A public sector employee has spoken out about the massive dilemma he is facing over the government’s decision to impose self-quarantine on people returning to Malta from countries impacted by the COVID-19 coronavirus, either lose close to €2,000 on a cancelled trip or lose two weeks vacation leave.
While public employees who return to Malta from heavily impacted countries (China, Hong Kong, Singapore, South Korea, Iran and Northern Italy) before 28th February are eligible for quarantine leave, those who return from those countries after that date are not. While they are still obliged to self-quarantine for two weeks, this will be deducted from their vacation leave.
A public employee who had booked a holiday to Northern Italy a few months ago, way before the coronavirus had even been spotted in the region, has told Lovin Malta about his concerns.
“I don’t know what to do. I don’t want to go on the holiday anymore but I can’t afford to just throw away all the money I spent on flights, accommodation and transport,” he said.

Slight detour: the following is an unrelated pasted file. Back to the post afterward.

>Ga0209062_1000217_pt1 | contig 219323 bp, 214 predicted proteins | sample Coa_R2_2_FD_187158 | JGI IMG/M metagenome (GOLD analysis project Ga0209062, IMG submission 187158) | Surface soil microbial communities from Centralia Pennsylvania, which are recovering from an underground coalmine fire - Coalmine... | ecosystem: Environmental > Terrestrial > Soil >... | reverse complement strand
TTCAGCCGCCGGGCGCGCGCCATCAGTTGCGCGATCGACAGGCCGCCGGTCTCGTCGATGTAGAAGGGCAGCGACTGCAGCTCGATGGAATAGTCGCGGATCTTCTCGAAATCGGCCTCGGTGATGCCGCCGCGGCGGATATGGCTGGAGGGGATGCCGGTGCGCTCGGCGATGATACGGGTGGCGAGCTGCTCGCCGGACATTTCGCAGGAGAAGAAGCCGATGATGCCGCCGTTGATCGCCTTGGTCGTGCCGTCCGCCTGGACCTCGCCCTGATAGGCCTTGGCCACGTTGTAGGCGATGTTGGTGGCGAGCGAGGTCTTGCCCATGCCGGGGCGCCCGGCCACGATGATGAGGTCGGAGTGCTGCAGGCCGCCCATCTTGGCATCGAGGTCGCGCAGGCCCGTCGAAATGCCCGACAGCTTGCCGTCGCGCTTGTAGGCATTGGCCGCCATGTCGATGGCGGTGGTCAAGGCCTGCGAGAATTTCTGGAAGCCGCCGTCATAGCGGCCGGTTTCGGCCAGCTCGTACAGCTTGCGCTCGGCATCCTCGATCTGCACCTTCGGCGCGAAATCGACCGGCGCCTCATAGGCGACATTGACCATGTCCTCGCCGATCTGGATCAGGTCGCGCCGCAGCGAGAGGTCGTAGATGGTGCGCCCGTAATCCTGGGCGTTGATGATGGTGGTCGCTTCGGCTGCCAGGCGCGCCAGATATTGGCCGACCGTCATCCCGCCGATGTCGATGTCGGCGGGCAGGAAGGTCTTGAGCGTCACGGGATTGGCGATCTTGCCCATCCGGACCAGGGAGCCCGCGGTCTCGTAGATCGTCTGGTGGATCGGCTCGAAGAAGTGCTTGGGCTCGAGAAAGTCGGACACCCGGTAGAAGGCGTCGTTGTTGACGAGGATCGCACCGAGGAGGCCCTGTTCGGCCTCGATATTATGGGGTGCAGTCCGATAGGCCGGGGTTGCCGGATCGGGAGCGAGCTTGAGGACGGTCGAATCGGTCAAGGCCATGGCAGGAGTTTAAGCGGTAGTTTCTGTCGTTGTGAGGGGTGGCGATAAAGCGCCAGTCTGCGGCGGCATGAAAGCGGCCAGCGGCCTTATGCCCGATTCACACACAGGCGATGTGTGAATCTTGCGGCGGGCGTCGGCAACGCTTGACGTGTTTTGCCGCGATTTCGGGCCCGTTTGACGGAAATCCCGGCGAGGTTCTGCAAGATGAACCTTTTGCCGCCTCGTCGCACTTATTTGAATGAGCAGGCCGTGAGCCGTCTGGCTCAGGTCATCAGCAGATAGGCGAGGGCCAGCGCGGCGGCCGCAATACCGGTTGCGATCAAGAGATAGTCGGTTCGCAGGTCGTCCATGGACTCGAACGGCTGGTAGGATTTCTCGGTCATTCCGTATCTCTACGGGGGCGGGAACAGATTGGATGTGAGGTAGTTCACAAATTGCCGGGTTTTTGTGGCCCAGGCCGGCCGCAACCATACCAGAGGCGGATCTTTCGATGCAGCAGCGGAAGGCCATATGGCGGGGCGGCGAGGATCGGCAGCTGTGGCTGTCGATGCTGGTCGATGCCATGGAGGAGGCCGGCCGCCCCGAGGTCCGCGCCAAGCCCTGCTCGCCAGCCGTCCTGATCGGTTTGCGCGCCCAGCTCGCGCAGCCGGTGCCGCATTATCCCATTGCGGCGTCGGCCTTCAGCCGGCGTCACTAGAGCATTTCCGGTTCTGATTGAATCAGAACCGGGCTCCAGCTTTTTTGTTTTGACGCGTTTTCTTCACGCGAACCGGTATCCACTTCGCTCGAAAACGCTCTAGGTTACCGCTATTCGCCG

He warned he won’t be able to submit a travel insurance claim as his insurance company won’t reimburse him for the flights unless the Maltese government decides to close flights to northern Italy.
While he agrees with the self-quarantine rule, warning that ignoring it would be unfair on elderly people who are more vulnerable to the coronavirus, he argued that quarantine leave shouldn’t be deducted from his annual vacation leave.
“I booked a week’s leave because I couldn’t afford a three-week holiday but if I go on my holiday I’ll be forced to spend two weeks at home, deducted from my vacation leave for the rest of the year.”
He also questioned whether this forced vacation leave will mean he will still be asked to work from home, as advised in a circular issued by the Office of the Prime Minister, and whether he will still be advised to answer his work emails and messages.
Yesterday, Malta’s union of nurses and midwives (MUMN) warned that quarantine leave is being automatically deducted from the vacation leave of their members in breach of the Public Service Management Code, which provides for the provision of special quarantine leave on full pay. The government denied it in a statement, stating is is untrue that quarantine leave of public employees will be taken from their vacation leave.
However, it later emerged that quarantine leave is only applicable for public employees who have visited impacted countries before 28th February.